Neuroengineers have crafted a breakthrough device that uses machine-learning neural networks to read brain activity and translate it into speech.
An article, published Tuesday in the journal Scientific Reports, details how the team at Columbia University’s Zuckerman Mind Brain Behavior Institute used deep-learning algorithms and the same type of tech that powers devices like Apple’s Siri and the Amazon Echo to turn thought into “Accurate and intelligible reconstructed speech.” The research was reported earlier this month but the journal article goes into far greater depth.
If scientists can decode those signals and understand how they relate to forming or hearing words, then we get one step closer to translating them into speech.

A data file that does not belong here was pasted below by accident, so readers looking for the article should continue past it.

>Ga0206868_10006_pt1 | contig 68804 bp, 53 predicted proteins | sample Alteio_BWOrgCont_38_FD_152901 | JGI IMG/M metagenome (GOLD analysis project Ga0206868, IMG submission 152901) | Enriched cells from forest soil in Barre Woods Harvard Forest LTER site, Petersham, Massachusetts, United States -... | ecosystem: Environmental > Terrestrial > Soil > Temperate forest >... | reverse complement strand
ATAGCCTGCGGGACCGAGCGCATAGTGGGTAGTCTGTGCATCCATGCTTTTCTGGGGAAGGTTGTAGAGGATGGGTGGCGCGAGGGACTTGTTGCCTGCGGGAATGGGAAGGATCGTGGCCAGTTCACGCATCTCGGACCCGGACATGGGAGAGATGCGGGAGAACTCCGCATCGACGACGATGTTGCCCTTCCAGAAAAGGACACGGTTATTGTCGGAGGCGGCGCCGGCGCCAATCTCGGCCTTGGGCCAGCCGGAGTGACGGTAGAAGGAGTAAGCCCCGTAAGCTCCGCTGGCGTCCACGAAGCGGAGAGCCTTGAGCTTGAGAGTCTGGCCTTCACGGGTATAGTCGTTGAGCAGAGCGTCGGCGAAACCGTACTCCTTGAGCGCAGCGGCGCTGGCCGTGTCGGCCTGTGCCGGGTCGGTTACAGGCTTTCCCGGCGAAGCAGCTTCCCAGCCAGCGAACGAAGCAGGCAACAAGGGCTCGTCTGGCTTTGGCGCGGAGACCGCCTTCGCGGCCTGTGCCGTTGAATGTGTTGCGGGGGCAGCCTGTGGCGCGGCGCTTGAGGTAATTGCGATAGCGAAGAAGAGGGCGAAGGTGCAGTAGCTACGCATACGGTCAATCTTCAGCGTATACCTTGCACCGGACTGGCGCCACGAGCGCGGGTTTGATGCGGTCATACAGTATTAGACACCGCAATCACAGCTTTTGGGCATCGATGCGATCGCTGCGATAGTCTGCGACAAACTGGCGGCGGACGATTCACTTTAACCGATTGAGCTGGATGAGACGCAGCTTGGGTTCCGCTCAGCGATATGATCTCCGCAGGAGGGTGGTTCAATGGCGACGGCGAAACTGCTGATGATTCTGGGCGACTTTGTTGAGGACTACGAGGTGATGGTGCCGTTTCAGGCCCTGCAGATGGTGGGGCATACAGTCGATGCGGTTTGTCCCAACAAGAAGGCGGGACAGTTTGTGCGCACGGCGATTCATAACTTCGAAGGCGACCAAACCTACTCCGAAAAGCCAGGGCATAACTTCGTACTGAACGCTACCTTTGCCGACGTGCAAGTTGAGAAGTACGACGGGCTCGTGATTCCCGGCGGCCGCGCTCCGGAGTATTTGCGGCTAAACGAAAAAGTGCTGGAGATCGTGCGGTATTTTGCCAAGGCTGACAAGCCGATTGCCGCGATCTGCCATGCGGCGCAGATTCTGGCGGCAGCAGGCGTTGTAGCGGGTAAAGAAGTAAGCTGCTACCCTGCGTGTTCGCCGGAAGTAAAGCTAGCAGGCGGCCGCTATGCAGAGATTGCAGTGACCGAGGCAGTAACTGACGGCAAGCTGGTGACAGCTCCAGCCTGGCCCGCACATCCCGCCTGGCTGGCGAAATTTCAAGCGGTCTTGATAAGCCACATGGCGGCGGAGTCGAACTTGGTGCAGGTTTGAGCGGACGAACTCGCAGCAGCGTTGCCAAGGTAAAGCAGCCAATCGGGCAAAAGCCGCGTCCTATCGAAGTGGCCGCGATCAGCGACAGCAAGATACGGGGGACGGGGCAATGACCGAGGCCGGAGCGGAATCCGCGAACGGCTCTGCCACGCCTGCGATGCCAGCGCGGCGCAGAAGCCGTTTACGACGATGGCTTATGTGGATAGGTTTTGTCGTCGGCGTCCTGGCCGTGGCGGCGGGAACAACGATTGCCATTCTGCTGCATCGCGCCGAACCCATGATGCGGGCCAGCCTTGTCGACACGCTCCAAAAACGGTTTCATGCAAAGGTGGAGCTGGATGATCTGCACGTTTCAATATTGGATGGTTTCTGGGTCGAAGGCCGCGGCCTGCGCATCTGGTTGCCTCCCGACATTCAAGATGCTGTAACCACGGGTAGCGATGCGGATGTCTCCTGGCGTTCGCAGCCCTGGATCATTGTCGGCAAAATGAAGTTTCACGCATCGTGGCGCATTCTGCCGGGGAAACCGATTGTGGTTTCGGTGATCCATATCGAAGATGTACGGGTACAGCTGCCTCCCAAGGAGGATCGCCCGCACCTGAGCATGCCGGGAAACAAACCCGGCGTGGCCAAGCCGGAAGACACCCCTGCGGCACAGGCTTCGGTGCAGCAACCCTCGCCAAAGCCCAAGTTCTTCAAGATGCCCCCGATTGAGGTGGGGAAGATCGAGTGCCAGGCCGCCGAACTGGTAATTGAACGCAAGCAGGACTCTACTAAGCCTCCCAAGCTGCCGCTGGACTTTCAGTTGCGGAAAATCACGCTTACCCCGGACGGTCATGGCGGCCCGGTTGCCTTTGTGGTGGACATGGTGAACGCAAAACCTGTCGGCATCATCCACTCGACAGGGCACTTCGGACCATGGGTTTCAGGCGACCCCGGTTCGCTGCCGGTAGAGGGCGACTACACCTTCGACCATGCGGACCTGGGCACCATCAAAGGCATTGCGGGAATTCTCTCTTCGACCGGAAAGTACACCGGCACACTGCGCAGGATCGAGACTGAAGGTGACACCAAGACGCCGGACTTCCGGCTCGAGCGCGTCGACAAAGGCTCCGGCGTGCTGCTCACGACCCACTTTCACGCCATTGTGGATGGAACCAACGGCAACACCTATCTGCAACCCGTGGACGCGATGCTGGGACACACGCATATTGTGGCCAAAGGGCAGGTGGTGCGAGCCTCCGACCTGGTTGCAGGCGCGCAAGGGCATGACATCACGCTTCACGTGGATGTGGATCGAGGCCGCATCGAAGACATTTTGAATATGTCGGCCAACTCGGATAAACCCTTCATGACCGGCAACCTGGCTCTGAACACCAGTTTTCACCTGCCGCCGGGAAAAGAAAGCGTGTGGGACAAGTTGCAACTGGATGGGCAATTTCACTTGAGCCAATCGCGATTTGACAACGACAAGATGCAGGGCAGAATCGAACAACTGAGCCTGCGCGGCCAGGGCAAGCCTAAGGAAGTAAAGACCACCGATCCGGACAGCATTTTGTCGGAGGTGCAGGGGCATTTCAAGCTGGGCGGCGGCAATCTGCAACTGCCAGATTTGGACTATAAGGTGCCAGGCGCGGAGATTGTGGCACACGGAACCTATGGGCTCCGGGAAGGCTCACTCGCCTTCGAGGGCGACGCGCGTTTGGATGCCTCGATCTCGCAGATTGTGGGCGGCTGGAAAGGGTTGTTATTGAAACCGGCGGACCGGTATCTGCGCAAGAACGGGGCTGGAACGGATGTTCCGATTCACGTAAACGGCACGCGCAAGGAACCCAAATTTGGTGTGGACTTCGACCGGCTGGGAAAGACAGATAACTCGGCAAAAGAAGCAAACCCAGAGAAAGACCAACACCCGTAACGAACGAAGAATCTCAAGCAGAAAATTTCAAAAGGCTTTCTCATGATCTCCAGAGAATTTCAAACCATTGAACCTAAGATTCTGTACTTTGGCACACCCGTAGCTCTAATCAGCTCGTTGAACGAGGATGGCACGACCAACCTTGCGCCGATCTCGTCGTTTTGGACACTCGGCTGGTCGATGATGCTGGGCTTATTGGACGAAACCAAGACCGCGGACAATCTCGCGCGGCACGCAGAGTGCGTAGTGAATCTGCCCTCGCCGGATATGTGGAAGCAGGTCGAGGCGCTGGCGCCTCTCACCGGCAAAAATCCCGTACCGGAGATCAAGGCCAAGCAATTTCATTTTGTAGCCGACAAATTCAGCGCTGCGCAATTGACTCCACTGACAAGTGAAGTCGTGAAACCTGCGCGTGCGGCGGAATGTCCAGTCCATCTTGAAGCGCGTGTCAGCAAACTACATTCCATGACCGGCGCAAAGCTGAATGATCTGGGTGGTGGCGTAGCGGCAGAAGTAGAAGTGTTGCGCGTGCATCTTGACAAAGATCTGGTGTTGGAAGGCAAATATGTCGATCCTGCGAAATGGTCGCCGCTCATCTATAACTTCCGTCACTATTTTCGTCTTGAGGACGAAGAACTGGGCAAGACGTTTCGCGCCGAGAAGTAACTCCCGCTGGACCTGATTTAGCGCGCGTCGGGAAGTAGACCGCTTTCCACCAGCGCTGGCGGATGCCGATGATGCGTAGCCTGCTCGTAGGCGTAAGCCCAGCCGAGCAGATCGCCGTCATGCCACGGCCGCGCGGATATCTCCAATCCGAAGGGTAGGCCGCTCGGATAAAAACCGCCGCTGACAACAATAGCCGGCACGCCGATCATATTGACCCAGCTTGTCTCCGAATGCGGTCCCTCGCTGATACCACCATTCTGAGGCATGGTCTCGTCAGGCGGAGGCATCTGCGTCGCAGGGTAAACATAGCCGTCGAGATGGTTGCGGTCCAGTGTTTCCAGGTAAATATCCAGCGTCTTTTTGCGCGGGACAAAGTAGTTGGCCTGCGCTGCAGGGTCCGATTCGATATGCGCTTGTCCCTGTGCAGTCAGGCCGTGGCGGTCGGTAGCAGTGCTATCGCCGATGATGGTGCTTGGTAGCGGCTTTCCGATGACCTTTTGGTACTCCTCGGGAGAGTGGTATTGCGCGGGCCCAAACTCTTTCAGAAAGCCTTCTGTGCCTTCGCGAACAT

That’s what the team has managed to do, creating a “Vocoder” that uses algorithms and neural networks to turn signals into speech.
Next, the patients listened to speakers counting from zero to nine, while their brain signals were fed back into the vocoder.
Looking forward, the team wants to test what kind of signals are emitted when a person just imagines speaking, as opposed to listening to speech.
Improving the algorithms with more data could eventually lead to a brain implant that bypasses speech altogether, turning a person’s thoughts into words.
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